Limitation periods can prevent claimants from obtaining remedies if they act too late after suffering injuries.  There are major differences among MS with respect to personal injury limitation periods.  Not only do limitation periods vary in amount of time, but there are variations as to the beginning of a limitation period, procedural requirements for stopping the running of a limitation period, and application to minors, disabled people, and victims.

In Spain, the limitation period for road traffic accidents is one year. In Italy, there is a 2-year limitation period for road traffic accidents.  Germany has a 3-year limitation period for actions in tort, but claims for pain and suffering have a limitation period of 30 years. Belgium has a limitation period of 3 years as well as a statute of repose with a limitation period of 30 years regardless of when the victim discovered his or her injury.

In all European jurisdictions the limitation period begins to run from the date of occurrence of the damage, which is usually the date of the accident.

In Belgium, the Netherlands, Italy and Spain, it is enough to send the defendant a registered letter with a written warning in which a victim unequivocally claims damages sustained as a result of the accident. It is not necessary to issue proceedings. In England, Wales, Ireland and Scotland, it is necessary to issue proceedings.

In the E.U., courts apply the limitation period of the country where the accident occurred even if the lawsuit is filed in a different MS.  The limitation period is generally considered to be a matter of substantive law except in the United Kingdom where there is uncertainty as to whether a court will apply the UK limitation period, as a matter of procedural law, instead of the limitation period of the country where the accident occurred.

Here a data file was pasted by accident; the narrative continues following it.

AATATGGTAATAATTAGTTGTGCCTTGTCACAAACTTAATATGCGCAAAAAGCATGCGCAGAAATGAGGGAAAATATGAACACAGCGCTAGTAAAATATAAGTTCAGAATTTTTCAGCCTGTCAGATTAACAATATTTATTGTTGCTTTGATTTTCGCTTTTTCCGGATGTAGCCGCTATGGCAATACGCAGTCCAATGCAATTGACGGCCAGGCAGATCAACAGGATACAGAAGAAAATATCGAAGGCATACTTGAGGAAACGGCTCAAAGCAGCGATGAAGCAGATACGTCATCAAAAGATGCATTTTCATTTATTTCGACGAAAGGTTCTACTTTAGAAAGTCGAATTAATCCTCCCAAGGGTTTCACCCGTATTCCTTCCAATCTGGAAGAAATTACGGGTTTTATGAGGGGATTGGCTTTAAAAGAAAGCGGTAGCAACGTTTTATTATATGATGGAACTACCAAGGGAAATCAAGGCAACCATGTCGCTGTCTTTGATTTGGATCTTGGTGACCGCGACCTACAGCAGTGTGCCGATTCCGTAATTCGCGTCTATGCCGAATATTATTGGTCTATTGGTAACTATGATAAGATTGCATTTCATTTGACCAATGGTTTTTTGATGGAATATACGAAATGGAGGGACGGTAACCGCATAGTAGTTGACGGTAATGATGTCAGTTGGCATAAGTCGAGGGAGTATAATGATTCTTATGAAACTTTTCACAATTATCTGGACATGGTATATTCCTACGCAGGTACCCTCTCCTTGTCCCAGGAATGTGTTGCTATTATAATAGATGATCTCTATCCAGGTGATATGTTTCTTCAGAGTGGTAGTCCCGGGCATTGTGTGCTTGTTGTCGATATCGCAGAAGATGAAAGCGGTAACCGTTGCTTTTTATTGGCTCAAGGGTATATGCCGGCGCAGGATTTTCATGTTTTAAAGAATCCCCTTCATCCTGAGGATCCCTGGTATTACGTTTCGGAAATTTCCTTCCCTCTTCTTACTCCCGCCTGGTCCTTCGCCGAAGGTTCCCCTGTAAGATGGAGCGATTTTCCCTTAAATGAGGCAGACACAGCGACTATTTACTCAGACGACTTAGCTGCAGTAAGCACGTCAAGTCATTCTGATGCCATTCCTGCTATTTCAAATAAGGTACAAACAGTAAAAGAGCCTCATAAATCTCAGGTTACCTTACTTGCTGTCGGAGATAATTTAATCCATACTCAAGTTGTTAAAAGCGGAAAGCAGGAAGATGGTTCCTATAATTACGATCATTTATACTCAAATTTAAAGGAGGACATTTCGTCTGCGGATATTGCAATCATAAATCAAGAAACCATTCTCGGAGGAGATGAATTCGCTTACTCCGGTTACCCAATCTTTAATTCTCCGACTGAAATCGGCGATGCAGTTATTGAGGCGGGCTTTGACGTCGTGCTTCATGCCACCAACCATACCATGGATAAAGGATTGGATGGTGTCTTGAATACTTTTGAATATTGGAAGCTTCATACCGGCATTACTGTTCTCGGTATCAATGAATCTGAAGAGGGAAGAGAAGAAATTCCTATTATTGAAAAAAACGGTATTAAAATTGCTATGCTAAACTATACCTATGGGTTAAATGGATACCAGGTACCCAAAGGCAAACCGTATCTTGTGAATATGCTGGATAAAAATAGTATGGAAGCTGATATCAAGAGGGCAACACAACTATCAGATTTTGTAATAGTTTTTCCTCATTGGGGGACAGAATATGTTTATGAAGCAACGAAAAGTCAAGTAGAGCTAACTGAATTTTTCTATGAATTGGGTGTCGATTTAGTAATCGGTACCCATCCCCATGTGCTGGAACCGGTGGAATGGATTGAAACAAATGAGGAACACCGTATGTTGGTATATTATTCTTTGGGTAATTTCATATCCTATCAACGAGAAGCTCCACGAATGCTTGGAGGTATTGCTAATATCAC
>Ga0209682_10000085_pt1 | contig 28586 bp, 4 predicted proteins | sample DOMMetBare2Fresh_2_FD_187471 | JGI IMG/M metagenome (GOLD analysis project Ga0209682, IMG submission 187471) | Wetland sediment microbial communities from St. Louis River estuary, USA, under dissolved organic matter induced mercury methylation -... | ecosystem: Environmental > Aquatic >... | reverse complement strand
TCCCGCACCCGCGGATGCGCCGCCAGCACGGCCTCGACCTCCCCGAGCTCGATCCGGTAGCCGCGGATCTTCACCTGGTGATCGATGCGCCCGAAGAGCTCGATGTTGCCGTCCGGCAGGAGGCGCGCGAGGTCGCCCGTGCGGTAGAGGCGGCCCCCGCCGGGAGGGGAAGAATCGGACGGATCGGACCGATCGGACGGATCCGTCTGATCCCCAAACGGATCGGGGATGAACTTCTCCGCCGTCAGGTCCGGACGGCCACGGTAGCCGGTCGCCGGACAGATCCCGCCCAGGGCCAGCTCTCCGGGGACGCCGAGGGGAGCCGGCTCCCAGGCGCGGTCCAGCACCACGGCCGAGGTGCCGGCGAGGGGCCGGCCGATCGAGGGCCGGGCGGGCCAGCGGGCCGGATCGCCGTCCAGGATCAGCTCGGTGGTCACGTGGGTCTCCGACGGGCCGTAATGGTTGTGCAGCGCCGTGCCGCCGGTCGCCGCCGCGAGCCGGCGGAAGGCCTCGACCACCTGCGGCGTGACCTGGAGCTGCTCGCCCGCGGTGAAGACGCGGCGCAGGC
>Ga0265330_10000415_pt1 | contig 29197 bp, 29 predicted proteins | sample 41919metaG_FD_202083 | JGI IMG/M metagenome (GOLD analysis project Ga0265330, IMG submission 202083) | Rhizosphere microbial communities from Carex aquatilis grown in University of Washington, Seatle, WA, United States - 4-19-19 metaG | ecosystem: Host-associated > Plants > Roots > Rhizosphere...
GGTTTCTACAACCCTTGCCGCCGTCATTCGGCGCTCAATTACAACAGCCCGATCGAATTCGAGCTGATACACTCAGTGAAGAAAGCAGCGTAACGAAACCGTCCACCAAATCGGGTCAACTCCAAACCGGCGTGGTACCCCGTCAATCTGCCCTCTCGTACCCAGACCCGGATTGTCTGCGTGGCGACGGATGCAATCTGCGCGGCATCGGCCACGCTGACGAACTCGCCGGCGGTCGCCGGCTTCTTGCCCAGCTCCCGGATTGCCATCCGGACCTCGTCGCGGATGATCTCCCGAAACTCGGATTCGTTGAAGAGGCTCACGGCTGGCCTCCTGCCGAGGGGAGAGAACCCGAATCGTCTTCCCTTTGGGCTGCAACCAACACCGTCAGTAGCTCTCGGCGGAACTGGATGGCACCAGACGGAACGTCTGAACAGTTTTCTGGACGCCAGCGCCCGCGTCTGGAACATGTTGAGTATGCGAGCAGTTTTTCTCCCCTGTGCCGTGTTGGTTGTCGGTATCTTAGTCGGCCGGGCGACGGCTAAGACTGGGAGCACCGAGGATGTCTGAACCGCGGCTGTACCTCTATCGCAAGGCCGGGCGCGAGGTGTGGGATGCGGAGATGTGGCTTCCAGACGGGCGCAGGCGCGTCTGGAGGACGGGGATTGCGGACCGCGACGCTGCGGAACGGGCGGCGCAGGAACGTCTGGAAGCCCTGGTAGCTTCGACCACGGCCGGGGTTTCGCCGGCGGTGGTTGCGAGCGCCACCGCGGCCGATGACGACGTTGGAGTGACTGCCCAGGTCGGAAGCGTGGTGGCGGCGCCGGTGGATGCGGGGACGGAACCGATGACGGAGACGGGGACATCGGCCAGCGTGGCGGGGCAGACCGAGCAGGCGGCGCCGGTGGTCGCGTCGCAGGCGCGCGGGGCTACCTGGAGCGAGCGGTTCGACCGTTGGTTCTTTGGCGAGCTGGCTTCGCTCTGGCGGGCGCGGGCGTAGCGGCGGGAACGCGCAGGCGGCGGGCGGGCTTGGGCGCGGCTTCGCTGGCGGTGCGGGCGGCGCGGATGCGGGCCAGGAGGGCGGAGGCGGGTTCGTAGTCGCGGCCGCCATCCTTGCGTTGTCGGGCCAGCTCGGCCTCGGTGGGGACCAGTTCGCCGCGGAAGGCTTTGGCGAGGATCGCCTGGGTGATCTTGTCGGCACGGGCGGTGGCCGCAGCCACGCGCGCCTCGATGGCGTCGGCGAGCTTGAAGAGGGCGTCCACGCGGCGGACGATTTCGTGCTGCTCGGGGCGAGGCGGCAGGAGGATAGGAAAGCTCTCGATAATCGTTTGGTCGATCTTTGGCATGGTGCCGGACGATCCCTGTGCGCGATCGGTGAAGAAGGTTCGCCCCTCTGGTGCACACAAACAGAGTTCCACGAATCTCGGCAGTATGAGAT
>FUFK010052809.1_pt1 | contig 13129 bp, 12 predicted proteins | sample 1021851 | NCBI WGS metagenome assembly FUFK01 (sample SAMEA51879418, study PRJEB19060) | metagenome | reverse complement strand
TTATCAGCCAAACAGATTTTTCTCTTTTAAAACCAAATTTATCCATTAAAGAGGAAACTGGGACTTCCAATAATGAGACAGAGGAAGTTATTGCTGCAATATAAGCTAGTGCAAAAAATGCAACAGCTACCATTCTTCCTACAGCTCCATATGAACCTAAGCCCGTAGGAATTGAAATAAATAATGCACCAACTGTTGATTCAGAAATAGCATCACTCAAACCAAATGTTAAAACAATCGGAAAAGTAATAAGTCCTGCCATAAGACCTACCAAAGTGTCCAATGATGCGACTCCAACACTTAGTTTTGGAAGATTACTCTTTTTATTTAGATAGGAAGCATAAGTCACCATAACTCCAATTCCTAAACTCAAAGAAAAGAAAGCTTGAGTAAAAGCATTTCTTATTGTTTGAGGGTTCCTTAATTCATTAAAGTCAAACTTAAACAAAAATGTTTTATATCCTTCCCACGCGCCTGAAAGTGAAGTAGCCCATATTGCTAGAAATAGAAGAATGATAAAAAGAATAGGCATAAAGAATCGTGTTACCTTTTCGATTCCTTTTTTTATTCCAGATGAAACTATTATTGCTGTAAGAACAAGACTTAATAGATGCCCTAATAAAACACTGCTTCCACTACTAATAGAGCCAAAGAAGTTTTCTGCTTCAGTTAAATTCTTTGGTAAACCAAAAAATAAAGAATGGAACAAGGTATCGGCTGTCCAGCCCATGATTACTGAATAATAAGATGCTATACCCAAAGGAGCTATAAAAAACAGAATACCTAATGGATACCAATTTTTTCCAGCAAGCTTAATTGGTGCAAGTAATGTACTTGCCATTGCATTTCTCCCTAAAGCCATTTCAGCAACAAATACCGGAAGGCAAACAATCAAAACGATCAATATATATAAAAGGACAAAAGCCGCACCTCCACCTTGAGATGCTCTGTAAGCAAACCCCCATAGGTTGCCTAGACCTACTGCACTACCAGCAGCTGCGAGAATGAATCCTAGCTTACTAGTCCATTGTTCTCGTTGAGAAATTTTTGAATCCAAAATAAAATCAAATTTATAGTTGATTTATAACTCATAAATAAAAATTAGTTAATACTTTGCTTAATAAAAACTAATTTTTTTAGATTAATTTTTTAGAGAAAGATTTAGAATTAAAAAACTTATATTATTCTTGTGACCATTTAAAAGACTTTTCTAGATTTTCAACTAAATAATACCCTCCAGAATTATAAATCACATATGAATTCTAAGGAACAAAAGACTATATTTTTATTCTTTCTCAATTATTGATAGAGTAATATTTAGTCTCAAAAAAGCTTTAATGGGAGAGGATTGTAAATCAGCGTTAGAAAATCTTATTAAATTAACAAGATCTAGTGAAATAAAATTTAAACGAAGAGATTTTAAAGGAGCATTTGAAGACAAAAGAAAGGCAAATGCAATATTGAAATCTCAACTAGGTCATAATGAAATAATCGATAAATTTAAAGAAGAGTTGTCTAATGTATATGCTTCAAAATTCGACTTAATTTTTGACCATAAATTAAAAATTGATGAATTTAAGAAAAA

Applying these principles to the hypothetical example, an Italian who was injured by another driver in Belgium and later files a lawsuit in Italy will have her case managed by an Italian court that applies the Belgian limitation period.  The need for lawyers in the E.U. to apply the limitation period of a different member states i.e., where the accident occurred, demonstrates the necessity for a high level of cooperation among lawyers in different jurisdictions.

Protection of minors
In most member states, minors and disabled people are under-protected. In Italy and Austria, the limitation period starts to run from the appointment of a legal representative. In The Netherlands, the limitation period starts to run from the date a minor turns 18 years old but there is no such protection for disabled people.  In France, the limitation period starts to run from the age of 18.  In France and Italy, the limitation period is suspended during a period of disability unless the disabled injured person is under the charge of someone capable of taking action.

Medical experts
Medical experts play an important role in case assessment and evaluation but there are wide differences with respect to requirements to act as medical experts, the form and content of medical reports, medical scales for the evaluation of injuries, and the use of experts and expert reports in court. There is no unified standard for expert evidence.

In most member states, there are no special courses or certificates for medical experts. The form and content of medical reports vary. In The Netherlands, Spain, and Belgium, experts report on injuries as well as the percentage of disability.  In The Netherlands, experts are appointed by both parties or by the judge. Luxembourg courts often rely on foreign experts from France, Belgium, or Germany. Some courts strongly rely on expert reports while others use them, only partially, to help in reaching a decision.

Awards for pain and suffering
In different Members States, the same kind of injuries with the same kind of impacts on victims’ lives may lead to completely different compensatory awards. Some member states allow unlimited non-pecuniary losses while other member states apply caps, fixed tariffs, and limits set by law. The latter include Spain and Italy with respect to road traffic accidents.  Denmark also has fixed maximum statutory awards.

Be Aware of differences and seek help
As compensation of damages for traffic accident injuries vary widely throughout the E.U. on the basis of different limitation periods, substantive laws, caps, admissibility standards for expert opinions, and networks among plaintiff’s lawyers. Lawyers working in this field should be aware of the procedural and substantive differences and seek help from lawyers in countries where the accident occurred.

If you need help in the Netherlands or have questions about Dutch law and cross border accidents contact antoinette.collignon@legaltree.nl Continue reading